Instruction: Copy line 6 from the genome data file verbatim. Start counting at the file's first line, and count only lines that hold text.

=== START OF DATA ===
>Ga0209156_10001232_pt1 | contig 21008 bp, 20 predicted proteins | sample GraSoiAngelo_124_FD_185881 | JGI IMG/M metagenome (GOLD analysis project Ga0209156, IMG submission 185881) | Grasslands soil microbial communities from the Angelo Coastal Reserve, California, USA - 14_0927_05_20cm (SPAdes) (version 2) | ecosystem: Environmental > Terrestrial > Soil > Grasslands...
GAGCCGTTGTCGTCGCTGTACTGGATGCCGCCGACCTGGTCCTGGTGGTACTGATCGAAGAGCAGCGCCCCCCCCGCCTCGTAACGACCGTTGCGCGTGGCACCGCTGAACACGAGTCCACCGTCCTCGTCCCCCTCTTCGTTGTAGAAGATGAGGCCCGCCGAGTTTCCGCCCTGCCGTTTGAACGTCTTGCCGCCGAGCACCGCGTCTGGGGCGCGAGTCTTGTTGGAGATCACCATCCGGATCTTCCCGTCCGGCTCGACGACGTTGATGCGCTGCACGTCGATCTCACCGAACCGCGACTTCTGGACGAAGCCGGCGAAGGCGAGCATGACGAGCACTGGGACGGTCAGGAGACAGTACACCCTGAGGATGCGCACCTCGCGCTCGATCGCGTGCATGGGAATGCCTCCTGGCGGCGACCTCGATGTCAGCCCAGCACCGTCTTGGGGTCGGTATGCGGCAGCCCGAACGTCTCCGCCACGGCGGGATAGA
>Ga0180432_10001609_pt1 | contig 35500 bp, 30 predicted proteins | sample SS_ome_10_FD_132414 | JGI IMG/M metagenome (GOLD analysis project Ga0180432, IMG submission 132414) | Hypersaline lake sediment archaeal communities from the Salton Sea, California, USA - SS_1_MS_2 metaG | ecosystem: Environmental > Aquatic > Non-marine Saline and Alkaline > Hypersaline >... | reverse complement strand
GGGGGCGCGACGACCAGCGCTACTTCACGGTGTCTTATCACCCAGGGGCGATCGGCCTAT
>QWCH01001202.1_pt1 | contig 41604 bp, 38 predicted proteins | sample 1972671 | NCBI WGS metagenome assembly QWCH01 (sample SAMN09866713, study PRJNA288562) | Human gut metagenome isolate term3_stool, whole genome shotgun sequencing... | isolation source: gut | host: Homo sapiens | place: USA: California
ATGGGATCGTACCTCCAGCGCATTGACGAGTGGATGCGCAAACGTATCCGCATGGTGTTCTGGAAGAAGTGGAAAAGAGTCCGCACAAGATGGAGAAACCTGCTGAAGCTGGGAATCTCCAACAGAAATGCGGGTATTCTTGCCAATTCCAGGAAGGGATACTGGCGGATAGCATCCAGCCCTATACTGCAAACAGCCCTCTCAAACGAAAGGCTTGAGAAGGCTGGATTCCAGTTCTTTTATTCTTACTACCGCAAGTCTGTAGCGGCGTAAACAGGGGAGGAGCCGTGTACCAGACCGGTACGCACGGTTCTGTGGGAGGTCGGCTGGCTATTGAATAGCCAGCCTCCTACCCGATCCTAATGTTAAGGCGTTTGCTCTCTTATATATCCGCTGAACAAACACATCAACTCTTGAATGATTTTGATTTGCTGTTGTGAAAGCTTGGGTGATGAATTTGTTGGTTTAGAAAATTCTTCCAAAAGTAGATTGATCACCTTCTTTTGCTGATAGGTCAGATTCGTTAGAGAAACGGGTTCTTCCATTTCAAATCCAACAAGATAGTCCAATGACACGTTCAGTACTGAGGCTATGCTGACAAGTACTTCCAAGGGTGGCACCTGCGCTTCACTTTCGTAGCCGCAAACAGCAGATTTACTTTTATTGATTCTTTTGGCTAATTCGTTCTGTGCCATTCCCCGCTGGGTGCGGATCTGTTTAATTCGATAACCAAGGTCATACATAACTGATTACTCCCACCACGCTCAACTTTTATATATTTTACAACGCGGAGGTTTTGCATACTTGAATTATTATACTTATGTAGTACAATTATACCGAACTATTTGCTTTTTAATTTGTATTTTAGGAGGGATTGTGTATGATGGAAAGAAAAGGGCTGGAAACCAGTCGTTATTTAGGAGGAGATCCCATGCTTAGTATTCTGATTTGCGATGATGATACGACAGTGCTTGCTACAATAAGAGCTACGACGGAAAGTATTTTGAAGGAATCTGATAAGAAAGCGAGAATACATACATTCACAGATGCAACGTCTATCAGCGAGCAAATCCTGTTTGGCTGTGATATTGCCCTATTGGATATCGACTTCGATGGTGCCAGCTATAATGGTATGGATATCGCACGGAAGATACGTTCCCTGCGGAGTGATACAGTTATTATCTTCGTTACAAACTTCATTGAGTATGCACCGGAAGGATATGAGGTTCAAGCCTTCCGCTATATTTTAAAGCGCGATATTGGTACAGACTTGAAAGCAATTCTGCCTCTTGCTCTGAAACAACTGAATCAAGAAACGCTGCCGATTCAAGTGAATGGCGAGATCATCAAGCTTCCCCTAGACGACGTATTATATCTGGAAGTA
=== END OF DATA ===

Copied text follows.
ATGGGATCGTACCTCCAGCGCATTGACGAGTGGATGCGCAAACGTATCCGCATGGTGTTCTGGAAGAAGTGGAAAAGAGTCCGCACAAGATGGAGAAACCTGCTGAAGCTGGGAATCTCCAACAGAAATGCGGGTATTCTTGCCAATTCCAGGAAGGGATACTGGCGGATAGCATCCAGCCCTATACTGCAAACAGCCCTCTCAAACGAAAGGCTTGAGAAGGCTGGATTCCAGTTCTTTTATTCTTACTACCGCAAGTCTGTAGCGGCGTAAACAGGGGAGGAGCCGTGTACCAGACCGGTACGCACGGTTCTGTGGGAGGTCGGCTGGCTATTGAATAGCCAGCCTCCTACCCGATCCTAATGTTAAGGCGTTTGCTCTCTTATATATCCGCTGAACAAACACATCAACTCTTGAATGATTTTGATTTGCTGTTGTGAAAGCTTGGGTGATGAATTTGTTGGTTTAGAAAATTCTTCCAAAAGTAGATTGATCACCTTCTTTTGCTGATAGGTCAGATTCGTTAGAGAAACGGGTTCTTCCATTTCAAATCCAACAAGATAGTCCAATGACACGTTCAGTACTGAGGCTATGCTGACAAGTACTTCCAAGGGTGGCACCTGCGCTTCACTTTCGTAGCCGCAAACAGCAGATTTACTTTTATTGATTCTTTTGGCTAATTCGTTCTGTGCCATTCCCCGCTGGGTGCGGATCTGTTTAATTCGATAACCAAGGTCATACATAACTGATTACTCCCACCACGCTCAACTTTTATATATTTTACAACGCGGAGGTTTTGCATACTTGAATTATTATACTTATGTAGTACAATTATACCGAACTATTTGCTTTTTAATTTGTATTTTAGGAGGGATTGTGTATGATGGAAAGAAAAGGGCTGGAAACCAGTCGTTATTTAGGAGGAGATCCCATGCTTAGTATTCTGATTTGCGATGATGATACGACAGTGCTTGCTACAATAAGAGCTACGACGGAAAGTATTTTGAAGGAATCTGATAAGAAAGCGAGAATACATACATTCACAGATGCAACGTCTATCAGCGAGCAAATCCTGTTTGGCTGTGATATTGCCCTATTGGATATCGACTTCGATGGTGCCAGCTATAATGGTATGGATATCGCACGGAAGATACGTTCCCTGCGGAGTGATACAGTTATTATCTTCGTTACAAACTTCATTGAGTATGCACCGGAAGGATATGAGGTTCAAGCCTTCCGCTATATTTTAAAGCGCGATATTGGTACAGACTTGAAAGCAATTCTGCCTCTTGCTCTGAAACAACTGAATCAAGAAACGCTGCCGATTCAAGTGAATGGCGAGATCATCAAGCTTCCCCTAGACGACGTATTATATCTGGAAGTA